|melodrama / 19th century true crime
||[Aug. 18th, 2009|09:26 pm]
The chapter on melodrama in Walter Kendrick’s The Thrill of Fear: 250 Years of Scary Entertainments was fairly interesting, although all too brief. I didn’t realise that melodrama got its name from being a combination of music and drama, and that the use of music was the main identifying characteristic. Music was used the way it’s used in classic Hollywood movies. I also hadn’t realised that the heyday of true melodrama was comparatively short.|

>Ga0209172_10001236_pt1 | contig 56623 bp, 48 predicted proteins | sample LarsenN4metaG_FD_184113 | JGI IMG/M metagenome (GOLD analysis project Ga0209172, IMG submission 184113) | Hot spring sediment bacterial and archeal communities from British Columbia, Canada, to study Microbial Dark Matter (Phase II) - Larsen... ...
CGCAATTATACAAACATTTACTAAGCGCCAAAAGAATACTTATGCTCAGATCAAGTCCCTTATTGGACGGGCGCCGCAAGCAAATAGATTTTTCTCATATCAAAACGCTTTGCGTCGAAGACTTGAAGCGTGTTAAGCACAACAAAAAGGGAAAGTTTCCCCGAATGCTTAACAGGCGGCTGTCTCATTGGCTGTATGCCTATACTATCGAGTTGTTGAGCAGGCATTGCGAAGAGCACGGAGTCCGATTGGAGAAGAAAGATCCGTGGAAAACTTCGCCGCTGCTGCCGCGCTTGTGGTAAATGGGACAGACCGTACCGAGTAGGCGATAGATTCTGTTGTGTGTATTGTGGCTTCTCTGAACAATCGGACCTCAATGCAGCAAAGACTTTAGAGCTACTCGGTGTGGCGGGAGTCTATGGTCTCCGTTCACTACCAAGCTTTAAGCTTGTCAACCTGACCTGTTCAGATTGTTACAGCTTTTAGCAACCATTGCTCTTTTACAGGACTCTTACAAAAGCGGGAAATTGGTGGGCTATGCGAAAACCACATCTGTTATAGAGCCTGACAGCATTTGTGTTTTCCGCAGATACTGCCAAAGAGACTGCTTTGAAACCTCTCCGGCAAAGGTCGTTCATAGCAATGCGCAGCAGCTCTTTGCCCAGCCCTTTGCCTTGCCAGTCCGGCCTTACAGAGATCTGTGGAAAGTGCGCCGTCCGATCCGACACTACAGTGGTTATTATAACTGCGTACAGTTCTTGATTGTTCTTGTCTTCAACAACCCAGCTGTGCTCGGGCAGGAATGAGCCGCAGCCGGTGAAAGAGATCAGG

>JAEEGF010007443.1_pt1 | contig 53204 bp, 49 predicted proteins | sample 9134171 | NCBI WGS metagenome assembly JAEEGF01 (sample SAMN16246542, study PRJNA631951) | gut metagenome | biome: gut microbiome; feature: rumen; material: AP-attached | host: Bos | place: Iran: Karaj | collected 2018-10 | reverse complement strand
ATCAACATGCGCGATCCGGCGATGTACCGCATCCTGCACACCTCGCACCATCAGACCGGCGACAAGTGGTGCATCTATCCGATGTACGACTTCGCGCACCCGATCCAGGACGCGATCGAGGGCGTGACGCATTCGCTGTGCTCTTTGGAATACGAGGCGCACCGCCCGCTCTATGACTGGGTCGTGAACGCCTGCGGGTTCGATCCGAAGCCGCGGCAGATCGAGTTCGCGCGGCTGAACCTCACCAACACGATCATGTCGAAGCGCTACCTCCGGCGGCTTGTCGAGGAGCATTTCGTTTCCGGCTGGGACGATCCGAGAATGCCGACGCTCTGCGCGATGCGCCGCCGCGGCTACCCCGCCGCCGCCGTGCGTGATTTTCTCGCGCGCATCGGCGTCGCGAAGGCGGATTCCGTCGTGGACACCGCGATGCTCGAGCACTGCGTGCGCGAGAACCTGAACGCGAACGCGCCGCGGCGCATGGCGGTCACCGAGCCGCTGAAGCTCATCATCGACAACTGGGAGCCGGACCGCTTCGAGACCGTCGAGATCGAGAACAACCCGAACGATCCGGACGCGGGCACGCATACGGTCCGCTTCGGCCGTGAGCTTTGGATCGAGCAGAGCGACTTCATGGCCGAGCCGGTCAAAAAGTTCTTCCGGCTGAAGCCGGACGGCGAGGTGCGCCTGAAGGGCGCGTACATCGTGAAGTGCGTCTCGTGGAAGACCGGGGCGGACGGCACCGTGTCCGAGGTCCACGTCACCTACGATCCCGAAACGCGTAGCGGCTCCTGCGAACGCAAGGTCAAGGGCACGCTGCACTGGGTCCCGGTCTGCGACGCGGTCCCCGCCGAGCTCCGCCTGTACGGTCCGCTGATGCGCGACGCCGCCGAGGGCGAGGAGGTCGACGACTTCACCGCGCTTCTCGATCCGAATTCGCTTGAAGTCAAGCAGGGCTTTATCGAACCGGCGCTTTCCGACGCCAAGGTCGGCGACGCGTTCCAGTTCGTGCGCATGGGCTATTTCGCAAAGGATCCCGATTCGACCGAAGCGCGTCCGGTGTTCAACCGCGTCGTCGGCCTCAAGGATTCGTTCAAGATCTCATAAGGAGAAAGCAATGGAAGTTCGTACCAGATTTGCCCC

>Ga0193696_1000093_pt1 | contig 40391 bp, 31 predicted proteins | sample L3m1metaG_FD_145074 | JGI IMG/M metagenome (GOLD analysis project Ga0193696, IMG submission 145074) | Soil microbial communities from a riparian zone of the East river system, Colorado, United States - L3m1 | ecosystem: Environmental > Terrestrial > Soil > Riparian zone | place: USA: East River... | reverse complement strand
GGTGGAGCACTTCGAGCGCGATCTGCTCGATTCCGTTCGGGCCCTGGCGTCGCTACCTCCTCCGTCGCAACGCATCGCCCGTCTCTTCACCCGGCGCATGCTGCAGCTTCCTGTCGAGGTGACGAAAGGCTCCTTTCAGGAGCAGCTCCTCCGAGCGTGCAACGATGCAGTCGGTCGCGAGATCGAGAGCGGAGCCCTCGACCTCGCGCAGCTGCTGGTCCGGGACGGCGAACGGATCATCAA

It was also very similar to horror movies in its use of special effects, with up to four different trapdoors in the stage to allow for the appearance of ghostly spectres and such-like things.
Kendrick is also interesting on the subject of the 19th century enthusiasm for true crime stories, often extremely grisly ones. And apparently as popular with the educated classes as they were with the masses. One broadsheet on the subject of a particularly gruesome murder sold well over a million and a half copies.